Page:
Jun 17


Seems every summer, the media reports cases of Listeria, Salmonella and other food-borne illnesses. You start to wonder whether it's safe to eat anywhere, including in your truck, a roadside café or even grilling at home. But don't be afraid to indulge your tastebuds. Here are some tips to stay healthy on the road and enjoy your meals. 

If you're at the market looking for barbecue or deli items, get the freshest chicken you can find. Sneak a sniff at the wrapper – if it smells, don't buy it. Check the label – you really don't want to get 'enhanced' chicken, since it may have been injected with various flavors of salted water. (That can cause bacteria to migrate into the chicken meat itself.) The same rule of thumb applies to steaks and other marinade-injected meats. 

'Tenderized' steak? Nope. Buy the non-tenderized (if you're not sure, ask the butcher). Pound your purchase with a meat mallet when you get it home. Or find some really delicious marinades in a cookbook or online that you can make from ingredients in your cupboard. You'll keep your 'best BBQ in the neighborhood' reputation when everyone gets a taste of your marinated, fork-tender steak, grilled to perfection. 

You know not to eat fish that's discolored or dried out when you see it in the seafood case. And here's an easy tip – get your fish the last thing before you head for the checkout counter, then get it into the refrigerator right away. If you're out fishing and getting ready to cook your catch, clean it thoroughly in a pan of fresh water; scale it under running water if possible. (Remember to bury the guts so your camp doesn't attract raccoons -or worse- that night.) Is there anything better than a fresh-caught rainbow trout with a golden cornmeal crust? 

Don't eat raw eggs at any time of year, and unless that salad with hard-boiled eggs in it has just come out of the refrigerator, skip it too. The foods your grandma warned about in the summer heat – mayonnaise, cream cheese, salad dressings, cream and milk – must be kept very cold right up until you take the first taste or sip.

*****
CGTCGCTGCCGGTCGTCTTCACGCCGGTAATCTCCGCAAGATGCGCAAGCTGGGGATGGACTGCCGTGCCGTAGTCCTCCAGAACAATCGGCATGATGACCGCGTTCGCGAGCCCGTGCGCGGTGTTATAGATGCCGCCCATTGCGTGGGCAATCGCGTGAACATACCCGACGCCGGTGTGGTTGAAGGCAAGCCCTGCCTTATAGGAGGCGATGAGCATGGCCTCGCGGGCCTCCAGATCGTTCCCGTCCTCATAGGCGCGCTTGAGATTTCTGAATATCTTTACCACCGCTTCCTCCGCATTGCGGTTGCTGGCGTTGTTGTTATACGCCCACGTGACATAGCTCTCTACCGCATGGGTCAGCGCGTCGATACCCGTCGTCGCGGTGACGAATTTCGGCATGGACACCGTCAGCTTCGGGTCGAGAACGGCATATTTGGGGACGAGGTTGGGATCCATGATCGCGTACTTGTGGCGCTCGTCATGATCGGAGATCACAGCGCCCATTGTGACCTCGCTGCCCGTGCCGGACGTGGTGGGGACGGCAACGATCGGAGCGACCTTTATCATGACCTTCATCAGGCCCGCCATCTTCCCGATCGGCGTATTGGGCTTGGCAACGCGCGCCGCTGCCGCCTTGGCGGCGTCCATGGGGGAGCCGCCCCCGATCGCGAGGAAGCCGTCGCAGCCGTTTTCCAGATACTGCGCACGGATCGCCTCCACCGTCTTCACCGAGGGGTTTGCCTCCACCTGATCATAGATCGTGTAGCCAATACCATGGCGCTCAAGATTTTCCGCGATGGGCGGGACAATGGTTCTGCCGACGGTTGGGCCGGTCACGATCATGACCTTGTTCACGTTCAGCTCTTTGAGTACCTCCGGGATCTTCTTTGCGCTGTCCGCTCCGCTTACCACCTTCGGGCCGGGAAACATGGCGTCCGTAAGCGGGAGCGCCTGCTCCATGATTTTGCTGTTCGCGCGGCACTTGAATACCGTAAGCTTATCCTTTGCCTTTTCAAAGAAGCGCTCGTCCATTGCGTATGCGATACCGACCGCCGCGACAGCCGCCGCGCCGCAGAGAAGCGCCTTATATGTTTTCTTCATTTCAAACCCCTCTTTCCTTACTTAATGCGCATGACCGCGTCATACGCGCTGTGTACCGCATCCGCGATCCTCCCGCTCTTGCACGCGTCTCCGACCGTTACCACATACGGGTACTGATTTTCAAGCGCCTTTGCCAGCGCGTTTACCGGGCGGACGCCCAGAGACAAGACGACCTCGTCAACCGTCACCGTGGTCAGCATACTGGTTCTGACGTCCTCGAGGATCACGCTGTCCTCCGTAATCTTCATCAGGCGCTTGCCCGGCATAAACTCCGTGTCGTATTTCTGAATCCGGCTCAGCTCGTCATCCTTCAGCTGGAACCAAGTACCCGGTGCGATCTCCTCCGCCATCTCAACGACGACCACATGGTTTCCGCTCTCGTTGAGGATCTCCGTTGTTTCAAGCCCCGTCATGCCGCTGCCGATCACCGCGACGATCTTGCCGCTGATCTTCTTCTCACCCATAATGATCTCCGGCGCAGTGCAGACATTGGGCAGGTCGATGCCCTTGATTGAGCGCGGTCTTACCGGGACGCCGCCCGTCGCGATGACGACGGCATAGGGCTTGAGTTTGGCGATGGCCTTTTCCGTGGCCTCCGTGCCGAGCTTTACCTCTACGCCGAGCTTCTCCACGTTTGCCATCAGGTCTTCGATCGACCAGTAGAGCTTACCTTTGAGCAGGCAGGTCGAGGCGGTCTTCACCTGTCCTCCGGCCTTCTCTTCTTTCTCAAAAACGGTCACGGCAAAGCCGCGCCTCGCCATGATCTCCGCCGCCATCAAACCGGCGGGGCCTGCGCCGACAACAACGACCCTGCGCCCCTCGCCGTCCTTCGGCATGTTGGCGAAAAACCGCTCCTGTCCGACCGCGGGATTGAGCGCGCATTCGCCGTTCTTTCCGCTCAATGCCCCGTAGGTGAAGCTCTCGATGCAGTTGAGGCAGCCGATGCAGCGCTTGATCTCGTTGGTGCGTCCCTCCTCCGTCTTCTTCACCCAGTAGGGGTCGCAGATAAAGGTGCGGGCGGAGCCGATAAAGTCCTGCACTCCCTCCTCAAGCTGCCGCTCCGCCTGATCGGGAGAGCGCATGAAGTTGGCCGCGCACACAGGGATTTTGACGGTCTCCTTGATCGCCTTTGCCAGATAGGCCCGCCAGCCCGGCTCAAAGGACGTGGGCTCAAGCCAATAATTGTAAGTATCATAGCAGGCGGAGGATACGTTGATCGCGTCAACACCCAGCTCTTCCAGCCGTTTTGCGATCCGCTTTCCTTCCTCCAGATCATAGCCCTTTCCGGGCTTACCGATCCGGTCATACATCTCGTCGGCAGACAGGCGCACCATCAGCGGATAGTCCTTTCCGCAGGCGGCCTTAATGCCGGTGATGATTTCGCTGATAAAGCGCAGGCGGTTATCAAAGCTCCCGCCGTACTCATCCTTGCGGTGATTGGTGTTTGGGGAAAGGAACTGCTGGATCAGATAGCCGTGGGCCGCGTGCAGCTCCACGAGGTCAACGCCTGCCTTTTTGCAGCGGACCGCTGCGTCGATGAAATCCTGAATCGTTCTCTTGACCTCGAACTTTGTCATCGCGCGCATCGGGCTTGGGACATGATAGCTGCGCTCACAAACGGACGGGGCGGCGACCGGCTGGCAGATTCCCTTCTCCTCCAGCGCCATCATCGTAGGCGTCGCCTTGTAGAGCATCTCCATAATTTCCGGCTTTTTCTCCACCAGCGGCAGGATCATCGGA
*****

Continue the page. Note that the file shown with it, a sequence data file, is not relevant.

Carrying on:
When you don't have time to cook, and you're grabbing something at a deli or diner, watch to be sure the cheese and deli meats aren't sliced with the same machine. The help behind the counter should also change gloves whenever he or she switches to meat from cheese or vice-versa. And don't throw the rest of your purchase into a cooler in your truck and forget it for a day or two – it shouldn't be eaten if there's any danger it got lukewarm.

At farmers' markets or produce stands, get the freshest, non-wilted vegetables you can find, with the soil washed off already. Buy just the amounts you can eat in a day or two. Fruit like peaches and plums shouldn't be 'mushy' to the touch and have clean, unbroken skins. If the fruit's been peeled and cut up into salads, it must be kept on ice or in a refrigerator before it's sold. 

As with most illnesses, they are often unavoidable, but if you take these steps, you'll minimize your chances of getting yourself (and your truck) put of commission by food-borne illness. 

Image by Jeff Turner via Flickr

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